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Question about Quantum + Thermodynamic Perturbation theory

  1. Apr 27, 2012 #1
    The following comes from Landau's Statistical Physics, chapter 32.

    Using a Hamiltonian
    [tex]\hat{H} = \hat{H}_0 + \hat{V}[/tex]
    we get the following expression for the energy levels of a perturbed system, up to second order:
    [tex]E_n = E_0^{(0)} + V_{nn} + \sideset{}{'}{\sum}_m \frac{\lvert V_{nm}\rvert^2}{E_n^{(0)} - E_m^{(0)}}[/tex].
    The prime signifies that the sum is done over all [itex]m\neq n[/itex].

    Substituting this into the equation (from the normalisation of the Gibbs canonical distribution):
    [tex]e^{-F/T} = \sum_0 e^{-E_n/T}[/tex].

    This expression is then logarithmized and expanded in powers of [itex]V/T[/itex], so that we get:
    [tex] F = F_0 + \sum_n V_{nn} w_n + \sum_n \sideset{}{'}{\sum}_m \frac{\lvert V_{nm}\rvert^2 w_n}{E_n^{(0)} - E_m^{(0)}} - \frac{1}{2T} \sum_n V^2_{nn} w_n + \frac{1}{2T} \left( \sum_n V_{nn} w_n \right)^2 [/tex],
    where [itex]w_n = \exp\left\{(F_0 - E_n^{(0)}/T\right\}[/itex] is the unperturbed Gibbs distribution.

    We can now notice that
    [tex] \sum_n V_{nn} w_n \equiv \overline{V}_{nn} [/tex],
    i.e., the sum is the mean of [itex]V[/itex] avaraged over the quantum state and the statistical distribution.

    And now this is where it gets interesting, and where I fail to see something. Landau writes, that you can rewrite the equation for the free energy above in the following way:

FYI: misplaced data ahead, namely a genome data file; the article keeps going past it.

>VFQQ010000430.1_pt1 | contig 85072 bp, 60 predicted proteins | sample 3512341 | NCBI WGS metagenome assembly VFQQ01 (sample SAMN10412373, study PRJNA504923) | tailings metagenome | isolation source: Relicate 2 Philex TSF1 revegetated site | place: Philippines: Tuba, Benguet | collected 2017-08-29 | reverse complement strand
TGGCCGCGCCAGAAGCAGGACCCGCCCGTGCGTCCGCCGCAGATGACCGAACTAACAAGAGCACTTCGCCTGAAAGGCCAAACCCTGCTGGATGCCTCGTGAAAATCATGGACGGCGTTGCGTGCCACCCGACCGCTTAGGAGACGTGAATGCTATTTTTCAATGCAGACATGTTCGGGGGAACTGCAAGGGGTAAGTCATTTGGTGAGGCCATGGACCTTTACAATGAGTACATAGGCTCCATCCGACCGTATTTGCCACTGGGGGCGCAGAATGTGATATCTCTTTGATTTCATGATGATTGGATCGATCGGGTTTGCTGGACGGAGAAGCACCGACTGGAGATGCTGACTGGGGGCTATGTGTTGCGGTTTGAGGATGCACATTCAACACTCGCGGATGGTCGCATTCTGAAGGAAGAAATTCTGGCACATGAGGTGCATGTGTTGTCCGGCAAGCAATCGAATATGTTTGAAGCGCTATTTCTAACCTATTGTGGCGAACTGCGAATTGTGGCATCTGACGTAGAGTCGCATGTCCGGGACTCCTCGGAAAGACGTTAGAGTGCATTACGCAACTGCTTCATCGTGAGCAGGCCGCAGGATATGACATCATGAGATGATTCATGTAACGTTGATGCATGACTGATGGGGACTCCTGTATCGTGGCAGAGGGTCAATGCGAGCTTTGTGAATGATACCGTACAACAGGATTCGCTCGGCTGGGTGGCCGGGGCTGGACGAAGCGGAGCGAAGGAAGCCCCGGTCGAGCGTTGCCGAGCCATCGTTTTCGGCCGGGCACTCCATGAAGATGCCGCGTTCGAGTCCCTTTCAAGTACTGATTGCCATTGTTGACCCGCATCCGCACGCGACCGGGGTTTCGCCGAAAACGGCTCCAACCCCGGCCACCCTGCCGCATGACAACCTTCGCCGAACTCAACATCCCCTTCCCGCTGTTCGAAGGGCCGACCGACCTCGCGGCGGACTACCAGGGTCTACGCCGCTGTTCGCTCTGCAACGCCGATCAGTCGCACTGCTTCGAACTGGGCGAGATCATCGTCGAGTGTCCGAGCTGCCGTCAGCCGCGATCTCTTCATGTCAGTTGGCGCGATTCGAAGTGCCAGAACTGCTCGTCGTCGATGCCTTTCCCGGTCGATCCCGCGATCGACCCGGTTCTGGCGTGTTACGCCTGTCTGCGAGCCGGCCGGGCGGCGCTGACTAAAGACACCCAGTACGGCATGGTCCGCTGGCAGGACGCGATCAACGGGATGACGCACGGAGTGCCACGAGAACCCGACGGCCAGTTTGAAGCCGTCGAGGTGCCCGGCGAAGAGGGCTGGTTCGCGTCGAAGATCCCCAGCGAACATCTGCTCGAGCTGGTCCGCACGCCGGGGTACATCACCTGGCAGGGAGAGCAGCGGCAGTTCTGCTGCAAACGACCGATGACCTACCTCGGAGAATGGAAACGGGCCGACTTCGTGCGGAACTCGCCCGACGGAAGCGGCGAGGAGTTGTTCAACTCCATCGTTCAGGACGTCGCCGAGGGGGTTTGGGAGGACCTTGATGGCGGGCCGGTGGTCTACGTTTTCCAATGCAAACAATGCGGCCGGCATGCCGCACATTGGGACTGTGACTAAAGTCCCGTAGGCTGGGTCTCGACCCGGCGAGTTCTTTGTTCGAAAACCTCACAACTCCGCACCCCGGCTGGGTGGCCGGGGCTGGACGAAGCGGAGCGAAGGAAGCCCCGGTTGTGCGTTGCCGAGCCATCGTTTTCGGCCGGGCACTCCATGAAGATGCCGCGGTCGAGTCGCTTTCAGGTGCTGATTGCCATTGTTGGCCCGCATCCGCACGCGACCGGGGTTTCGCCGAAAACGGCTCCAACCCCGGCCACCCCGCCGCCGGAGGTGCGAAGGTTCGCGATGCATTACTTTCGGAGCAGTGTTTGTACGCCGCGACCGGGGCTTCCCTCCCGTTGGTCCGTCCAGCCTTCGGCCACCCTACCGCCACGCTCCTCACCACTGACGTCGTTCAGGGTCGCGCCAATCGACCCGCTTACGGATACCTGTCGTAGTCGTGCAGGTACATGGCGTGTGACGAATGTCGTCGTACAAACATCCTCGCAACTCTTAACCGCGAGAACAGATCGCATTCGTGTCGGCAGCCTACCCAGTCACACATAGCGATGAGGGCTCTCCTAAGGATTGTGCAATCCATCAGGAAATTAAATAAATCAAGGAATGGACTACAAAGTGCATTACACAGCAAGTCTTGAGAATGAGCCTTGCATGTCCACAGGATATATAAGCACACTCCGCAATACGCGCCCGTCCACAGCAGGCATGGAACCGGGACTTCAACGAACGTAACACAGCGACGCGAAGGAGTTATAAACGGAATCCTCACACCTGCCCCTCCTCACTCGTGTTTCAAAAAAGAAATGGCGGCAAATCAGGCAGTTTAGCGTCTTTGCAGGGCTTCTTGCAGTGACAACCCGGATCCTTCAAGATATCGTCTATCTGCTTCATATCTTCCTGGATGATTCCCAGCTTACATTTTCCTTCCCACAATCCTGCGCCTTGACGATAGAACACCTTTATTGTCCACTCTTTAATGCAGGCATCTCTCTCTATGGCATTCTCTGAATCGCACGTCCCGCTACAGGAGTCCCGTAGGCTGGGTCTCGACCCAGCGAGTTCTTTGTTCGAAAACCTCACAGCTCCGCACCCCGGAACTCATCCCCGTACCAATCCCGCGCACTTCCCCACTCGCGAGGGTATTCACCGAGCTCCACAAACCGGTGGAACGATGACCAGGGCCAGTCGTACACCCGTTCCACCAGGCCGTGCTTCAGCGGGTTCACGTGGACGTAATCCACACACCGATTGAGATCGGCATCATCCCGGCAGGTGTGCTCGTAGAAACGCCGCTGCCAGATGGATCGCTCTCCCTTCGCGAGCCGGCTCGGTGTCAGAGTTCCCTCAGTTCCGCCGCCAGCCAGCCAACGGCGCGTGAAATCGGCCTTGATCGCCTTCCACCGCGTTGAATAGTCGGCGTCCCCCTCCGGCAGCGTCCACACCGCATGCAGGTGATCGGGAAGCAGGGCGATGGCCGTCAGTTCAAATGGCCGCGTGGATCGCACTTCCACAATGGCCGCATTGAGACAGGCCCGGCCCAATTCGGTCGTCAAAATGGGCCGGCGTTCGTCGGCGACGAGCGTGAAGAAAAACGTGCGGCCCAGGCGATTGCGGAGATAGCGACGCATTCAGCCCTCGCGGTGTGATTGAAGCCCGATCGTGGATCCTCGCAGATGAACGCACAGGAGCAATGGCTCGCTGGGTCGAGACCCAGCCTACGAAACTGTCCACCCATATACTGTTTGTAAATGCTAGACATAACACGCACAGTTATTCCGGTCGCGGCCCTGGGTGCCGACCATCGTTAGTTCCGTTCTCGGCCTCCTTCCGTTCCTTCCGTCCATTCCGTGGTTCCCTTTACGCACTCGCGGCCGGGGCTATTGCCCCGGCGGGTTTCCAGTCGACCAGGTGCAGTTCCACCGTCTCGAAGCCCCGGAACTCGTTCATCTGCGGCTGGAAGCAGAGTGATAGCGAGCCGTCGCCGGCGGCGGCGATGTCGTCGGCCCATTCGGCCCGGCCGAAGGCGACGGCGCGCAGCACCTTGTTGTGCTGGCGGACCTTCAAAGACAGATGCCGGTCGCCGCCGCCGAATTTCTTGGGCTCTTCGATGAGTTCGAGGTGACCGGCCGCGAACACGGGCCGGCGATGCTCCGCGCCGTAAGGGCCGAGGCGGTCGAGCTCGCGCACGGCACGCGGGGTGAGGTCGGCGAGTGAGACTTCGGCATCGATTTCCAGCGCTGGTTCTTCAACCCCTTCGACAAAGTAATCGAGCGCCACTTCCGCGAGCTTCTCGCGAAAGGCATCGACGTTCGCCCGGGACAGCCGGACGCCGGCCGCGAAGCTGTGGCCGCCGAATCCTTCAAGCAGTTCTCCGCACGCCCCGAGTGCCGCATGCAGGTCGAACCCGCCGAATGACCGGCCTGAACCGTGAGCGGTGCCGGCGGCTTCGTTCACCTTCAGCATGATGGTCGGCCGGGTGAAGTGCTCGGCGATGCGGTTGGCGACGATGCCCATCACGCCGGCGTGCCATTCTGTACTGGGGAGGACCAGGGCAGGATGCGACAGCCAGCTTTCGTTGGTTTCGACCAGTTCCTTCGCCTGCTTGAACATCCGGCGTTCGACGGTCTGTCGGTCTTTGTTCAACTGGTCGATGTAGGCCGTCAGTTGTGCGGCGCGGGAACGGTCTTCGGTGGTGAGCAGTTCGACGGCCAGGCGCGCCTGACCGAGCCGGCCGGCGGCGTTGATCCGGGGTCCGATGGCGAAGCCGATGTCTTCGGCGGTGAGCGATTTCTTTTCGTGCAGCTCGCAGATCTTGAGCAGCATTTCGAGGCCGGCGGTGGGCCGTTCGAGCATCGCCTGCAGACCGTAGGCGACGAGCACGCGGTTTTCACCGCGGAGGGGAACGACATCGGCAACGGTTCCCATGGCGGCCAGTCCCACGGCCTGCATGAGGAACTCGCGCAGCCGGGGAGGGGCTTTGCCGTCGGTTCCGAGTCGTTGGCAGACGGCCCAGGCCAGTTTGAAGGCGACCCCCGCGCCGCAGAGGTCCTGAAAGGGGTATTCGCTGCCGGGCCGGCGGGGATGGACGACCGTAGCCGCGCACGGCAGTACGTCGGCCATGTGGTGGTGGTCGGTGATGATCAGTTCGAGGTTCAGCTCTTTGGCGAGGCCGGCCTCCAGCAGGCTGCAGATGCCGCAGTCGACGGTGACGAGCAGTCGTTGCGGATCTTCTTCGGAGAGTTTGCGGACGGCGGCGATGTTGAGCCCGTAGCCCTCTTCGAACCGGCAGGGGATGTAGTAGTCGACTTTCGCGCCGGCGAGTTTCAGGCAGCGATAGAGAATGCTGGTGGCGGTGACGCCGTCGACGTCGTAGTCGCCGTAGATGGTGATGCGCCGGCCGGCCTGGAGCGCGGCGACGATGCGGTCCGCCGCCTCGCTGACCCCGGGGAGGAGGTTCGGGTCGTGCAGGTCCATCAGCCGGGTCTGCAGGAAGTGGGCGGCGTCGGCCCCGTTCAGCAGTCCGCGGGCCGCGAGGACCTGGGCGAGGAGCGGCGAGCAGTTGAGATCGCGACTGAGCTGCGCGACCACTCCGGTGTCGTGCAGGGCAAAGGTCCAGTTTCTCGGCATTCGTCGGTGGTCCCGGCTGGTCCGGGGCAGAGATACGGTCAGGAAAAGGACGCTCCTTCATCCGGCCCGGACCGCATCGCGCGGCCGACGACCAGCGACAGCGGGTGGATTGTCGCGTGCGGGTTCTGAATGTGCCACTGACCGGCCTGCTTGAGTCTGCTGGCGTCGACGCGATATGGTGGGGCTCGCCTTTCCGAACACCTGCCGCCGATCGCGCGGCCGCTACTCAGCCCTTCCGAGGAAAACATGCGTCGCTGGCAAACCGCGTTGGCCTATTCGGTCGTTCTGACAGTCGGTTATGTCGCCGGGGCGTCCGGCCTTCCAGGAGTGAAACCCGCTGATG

[tex] F = F_0 + \overline{V}_{nn} - \frac{1}{2} \sum_n \sideset{}{'}{\sum}_m \frac{\lvert V_{nm}\rvert^2 (w_m - w_n)}{E_n^{(0)} - E_m^{(0)}} - \frac{1}{2T} \left\langle (V_{nn} - \overline{V}_{nn})^2 \right\rangle[/tex]

    That makes perfect sense except for the part with the double-sum, where I don't understand how he obtains it:
    [tex]\sum_n \sideset{}{'}{\sum}_m \frac{\lvert V_{nm}\rvert^2 w_n}{E_n^{(0)} - E_m^{(0)}}= -\frac{1}{2} \sum_n \sideset{}{'}{\sum}_m \frac{\lvert V_{nm}\rvert^2 (w_m - w_n)}{E_n^{(0)} - E_m^{(0)}}[/tex]

    Is that even correct, or did I miss something? Can you tell me how he gets there? I have also looked up his derivation of the Quantum Perturbation theory, but it does not help me with this particular problem, unfortunately.
     
  2. jcsd
  3. Apr 27, 2012 #2

    DrDu

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    Science Advisor

    Split up the original double sum containing only w_n into two and rename the summation indices n<->m in the second one.
     
  4. Apr 27, 2012 #3
    Oh dear, thank you so much! I was going crazy over this.... :D This is such a silly trick.
     
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